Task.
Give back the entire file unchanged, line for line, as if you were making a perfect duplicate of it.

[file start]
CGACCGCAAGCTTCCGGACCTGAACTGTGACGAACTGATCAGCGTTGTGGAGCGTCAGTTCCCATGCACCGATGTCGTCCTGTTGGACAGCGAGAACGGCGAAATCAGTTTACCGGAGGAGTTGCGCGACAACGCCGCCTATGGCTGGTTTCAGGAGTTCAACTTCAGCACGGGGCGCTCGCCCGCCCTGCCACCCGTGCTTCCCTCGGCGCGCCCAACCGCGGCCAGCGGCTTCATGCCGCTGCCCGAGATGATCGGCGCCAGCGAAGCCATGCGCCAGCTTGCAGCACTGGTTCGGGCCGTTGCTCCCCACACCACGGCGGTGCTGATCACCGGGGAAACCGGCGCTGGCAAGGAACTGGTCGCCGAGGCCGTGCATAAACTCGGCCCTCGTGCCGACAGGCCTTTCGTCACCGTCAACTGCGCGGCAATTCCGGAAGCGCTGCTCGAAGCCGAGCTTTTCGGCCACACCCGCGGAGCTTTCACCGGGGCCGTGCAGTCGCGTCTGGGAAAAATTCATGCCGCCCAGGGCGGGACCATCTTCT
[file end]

CGACCGCAAGCTTCCGGACCTGAACTGTGACGAACTGATCAGCGTTGTGGAGCGTCAGTTCCCATGCACCGATGTCGTCCTGTTGGACAGCGAGAACGGCGAAATCAGTTTACCGGAGGAGTTGCGCGACAACGCCGCCTATGGCTGGTTTCAGGAGTTCAACTTCAGCACGGGGCGCTCGCCCGCCCTGCCACCCGTGCTTCCCTCGGCGCGCCCAACCGCGGCCAGCGGCTTCATGCCGCTGCCCGAGATGATCGGCGCCAGCGAAGCCATGCGCCAGCTTGCAGCACTGGTTCGGGCCGTTGCTCCCCACACCACGGCGGTGCTGATCACCGGGGAAACCGGCGCTGGCAAGGAACTGGTCGCCGAGGCCGTGCATAAACTCGGCCCTCGTGCCGACAGGCCTTTCGTCACCGTCAACTGCGCGGCAATTCCGGAAGCGCTGCTCGAAGCCGAGCTTTTCGGCCACACCCGCGGAGCTTTCACCGGGGCCGTGCAGTCGCGTCTGGGAAAAATTCATGCCGCCCAGGGCGGGACCATCTTCT